Jeremy Corbyn's history of rebelling against past leaders does not undermine his demand for loyalty from Labour MPs because his rebellions were right but theirs are wrong, Ken Livingstone has said.
Last night backbenchers were told by Corbyn to stick to the leadership's message. The Labour leader's pleas for party discipline fall on deaf ears for some MPs - who point to Corbyn's past as a serial rebel who frequently defied the party Whip.
But Livingstone said Labour MPs were "out of kilter with the membership" and said "they've got to come to terms with Jeremy, not the other way around".
"Jeremy and myself, we rebelled a lot, as [shadow chancellor] John McDonnell did. Go back and look at our rebellions. It's turned out we were right," he told the BBC's Daily Politics today. "We didn't want to see the bankers set free, we didn't go along with Thatcher's agenda."
Livingstone said Corbyn was right to demand message discipline from his MPs because his message was right. "The simple fact is there's an awful lot of Labour MPs who can't come to terms with the fact that the British public at two elections, and the Labour Party membership last summer, have turned their back on the old Blair nonsense," he said.
"The message that Jeremy's got is one that is about rebuilding our economy by investing in infrastructure, increasing research, we've been going low wage, low skill, low tech, that's not the future."
The former London mayor and Corbyn ally who sits on the party's National Executive Committee said he was often stopped in the street by people who ask: "What did the last Labour government do for me? It did a lot for the bankers and the small elite at the top."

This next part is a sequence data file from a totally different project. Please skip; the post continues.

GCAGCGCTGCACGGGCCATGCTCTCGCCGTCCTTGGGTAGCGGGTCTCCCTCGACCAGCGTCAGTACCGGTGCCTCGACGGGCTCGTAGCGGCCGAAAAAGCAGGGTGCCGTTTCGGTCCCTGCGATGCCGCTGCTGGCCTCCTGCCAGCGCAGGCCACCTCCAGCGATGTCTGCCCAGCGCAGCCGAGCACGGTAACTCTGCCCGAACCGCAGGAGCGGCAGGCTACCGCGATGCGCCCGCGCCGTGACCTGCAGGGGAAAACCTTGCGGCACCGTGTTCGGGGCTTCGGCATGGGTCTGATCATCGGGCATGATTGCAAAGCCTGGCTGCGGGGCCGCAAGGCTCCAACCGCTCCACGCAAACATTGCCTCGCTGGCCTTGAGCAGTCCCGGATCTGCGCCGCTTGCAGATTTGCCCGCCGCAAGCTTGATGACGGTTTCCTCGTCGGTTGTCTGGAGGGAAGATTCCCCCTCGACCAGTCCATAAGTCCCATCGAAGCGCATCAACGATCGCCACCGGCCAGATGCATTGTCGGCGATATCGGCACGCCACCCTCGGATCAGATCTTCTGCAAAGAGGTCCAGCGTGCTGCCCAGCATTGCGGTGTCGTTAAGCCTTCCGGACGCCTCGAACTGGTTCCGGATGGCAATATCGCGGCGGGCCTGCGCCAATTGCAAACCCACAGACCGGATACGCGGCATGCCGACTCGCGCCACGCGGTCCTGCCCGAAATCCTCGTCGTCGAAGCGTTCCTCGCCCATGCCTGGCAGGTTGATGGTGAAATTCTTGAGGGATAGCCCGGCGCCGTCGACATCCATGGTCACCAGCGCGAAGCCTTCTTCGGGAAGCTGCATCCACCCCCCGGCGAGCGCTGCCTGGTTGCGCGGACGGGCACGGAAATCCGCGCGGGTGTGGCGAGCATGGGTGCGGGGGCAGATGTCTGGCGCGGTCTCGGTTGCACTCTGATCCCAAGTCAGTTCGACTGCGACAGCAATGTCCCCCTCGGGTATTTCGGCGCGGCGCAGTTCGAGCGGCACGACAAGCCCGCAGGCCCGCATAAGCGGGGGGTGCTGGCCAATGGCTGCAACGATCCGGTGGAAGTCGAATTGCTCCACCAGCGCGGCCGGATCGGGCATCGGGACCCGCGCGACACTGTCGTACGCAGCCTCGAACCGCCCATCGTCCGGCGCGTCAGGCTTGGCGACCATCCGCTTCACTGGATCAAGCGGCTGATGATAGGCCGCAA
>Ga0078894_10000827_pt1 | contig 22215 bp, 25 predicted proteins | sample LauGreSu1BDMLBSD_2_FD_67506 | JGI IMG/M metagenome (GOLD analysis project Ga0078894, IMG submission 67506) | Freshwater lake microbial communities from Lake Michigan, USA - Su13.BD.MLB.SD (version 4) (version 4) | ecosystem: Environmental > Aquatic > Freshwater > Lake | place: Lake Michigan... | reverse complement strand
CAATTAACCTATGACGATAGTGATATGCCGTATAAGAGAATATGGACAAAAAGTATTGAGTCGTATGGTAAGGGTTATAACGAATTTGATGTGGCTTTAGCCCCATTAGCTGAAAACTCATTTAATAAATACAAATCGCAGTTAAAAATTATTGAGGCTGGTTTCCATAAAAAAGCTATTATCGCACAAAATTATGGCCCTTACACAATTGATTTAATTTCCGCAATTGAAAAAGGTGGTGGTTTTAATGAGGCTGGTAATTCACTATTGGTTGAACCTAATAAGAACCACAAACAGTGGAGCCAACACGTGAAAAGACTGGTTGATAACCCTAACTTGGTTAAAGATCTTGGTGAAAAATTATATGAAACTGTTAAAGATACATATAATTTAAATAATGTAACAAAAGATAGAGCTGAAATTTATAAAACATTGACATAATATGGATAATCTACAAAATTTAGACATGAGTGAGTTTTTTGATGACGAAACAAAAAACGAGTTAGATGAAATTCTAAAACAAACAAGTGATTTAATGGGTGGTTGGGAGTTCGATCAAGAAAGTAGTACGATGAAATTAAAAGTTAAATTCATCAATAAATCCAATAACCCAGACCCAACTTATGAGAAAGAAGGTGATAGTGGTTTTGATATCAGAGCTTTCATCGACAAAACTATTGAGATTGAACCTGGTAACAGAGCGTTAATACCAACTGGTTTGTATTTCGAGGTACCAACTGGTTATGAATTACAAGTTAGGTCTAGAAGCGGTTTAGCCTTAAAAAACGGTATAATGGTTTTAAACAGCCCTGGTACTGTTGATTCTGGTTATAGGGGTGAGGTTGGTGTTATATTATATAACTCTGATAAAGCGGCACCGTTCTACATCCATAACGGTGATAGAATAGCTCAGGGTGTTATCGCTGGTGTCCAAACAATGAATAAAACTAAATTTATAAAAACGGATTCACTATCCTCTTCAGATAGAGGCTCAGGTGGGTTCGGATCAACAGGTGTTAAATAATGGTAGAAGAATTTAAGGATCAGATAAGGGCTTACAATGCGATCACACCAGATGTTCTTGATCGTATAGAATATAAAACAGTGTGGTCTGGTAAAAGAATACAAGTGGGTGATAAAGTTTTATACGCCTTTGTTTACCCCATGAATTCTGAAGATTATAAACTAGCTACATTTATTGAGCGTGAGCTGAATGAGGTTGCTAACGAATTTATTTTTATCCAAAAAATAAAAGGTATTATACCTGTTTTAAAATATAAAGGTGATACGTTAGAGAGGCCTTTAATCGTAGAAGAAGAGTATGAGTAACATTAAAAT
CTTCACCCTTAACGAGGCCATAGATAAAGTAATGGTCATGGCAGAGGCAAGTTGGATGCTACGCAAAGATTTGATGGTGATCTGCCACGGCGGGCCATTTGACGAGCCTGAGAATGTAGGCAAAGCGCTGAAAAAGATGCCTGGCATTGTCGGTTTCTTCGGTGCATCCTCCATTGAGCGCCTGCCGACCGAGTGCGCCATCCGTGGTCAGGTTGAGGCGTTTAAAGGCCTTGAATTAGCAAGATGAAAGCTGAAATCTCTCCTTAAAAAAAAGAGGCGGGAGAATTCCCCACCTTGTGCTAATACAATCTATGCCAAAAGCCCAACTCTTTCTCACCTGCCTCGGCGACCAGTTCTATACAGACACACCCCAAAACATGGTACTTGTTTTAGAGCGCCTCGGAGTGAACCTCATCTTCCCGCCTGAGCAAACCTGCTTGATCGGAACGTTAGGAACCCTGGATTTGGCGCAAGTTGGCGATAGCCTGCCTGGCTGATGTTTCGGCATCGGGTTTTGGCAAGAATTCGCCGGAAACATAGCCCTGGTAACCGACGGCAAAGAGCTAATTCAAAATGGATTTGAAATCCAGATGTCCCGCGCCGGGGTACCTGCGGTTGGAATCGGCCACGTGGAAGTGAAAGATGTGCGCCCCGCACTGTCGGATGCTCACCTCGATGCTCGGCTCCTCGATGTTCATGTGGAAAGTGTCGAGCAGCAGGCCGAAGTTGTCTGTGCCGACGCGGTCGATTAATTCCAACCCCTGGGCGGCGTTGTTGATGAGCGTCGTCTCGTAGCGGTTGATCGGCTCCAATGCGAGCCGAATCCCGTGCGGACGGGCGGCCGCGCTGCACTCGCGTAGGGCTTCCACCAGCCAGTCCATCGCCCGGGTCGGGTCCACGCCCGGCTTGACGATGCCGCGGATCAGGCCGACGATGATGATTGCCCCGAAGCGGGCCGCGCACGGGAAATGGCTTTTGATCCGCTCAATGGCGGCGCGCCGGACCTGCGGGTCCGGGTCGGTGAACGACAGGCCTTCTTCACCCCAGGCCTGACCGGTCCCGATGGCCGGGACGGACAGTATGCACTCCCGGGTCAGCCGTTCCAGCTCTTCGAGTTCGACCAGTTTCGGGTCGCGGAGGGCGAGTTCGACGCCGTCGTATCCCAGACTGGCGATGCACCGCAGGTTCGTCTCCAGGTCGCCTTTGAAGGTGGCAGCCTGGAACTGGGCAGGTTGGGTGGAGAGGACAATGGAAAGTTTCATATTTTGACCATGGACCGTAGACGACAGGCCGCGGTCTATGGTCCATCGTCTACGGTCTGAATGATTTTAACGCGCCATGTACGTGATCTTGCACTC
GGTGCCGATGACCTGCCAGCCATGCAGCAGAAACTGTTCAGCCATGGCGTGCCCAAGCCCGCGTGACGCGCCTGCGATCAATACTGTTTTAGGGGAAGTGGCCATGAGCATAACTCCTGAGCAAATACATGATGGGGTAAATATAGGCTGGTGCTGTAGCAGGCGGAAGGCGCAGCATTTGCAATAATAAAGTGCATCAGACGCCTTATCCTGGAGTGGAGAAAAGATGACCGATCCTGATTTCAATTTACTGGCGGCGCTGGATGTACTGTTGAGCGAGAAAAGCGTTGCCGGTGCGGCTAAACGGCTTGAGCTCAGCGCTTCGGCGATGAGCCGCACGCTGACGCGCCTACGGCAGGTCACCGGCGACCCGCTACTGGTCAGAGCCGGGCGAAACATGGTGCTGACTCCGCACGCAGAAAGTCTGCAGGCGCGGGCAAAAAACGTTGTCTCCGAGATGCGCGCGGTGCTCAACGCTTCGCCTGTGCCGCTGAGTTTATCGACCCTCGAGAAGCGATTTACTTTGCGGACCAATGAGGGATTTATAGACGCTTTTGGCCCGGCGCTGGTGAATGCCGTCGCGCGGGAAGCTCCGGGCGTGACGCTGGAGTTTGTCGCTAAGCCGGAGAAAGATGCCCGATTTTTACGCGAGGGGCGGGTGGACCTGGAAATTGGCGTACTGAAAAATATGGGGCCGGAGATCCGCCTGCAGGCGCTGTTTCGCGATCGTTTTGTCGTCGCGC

Livingstone said under the last Labour government voters saw "millions of jobs lost in manufacturing" while the party "didn't build homes for rent people could afford".
The election of Corbyn as leader, he said, was "a new start" for the party. Asked by presenter Jo Coburn while the party's poll ratings were so low if the Labour leader was taking it in the right direction, Livingstone said it was in part due to "six months of lies and distortions by the media".
He said Corbyn was "not going to change his policies because of the Tory media" and would "gradually win public support" ahead of May's local elections.
At the meeting of the Parliamentary Labour Party last night MPs were unimpressed with presentations by both Corbyn and shadow communities secretary John Trickett, with one telling The Huffington Post UK: "Amateurish doesn't do it justice. If that was a branch meeting in my local party, it would have been embarrassing." Another added: "Just shambolic." Yet another said of Mr Corbyn's own 10-minute speech: "Painful, patronising and desperate".Suggest a correction